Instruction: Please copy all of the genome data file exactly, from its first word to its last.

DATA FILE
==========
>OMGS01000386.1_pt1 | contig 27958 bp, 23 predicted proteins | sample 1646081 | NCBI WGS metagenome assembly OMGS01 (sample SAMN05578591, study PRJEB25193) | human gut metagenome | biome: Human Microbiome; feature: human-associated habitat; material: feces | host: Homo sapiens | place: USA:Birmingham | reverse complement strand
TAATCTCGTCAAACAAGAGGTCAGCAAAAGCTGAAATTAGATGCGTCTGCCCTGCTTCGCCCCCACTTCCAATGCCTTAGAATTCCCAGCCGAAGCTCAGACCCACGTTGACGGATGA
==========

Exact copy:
>OMGS01000386.1_pt1 | contig 27958 bp, 23 predicted proteins | sample 1646081 | NCBI WGS metagenome assembly OMGS01 (sample SAMN05578591, study PRJEB25193) | human gut metagenome | biome: Human Microbiome; feature: human-associated habitat; material: feces | host: Homo sapiens | place: USA:Birmingham | reverse complement strand
TAATCTCGTCAAACAAGAGGTCAGCAAAAGCTGAAATTAGATGCGTCTGCCCTGCTTCGCCCCCACTTCCAATGCCTTAGAATTCCCAGCCGAAGCTCAGACCCACGTTGACGGATGA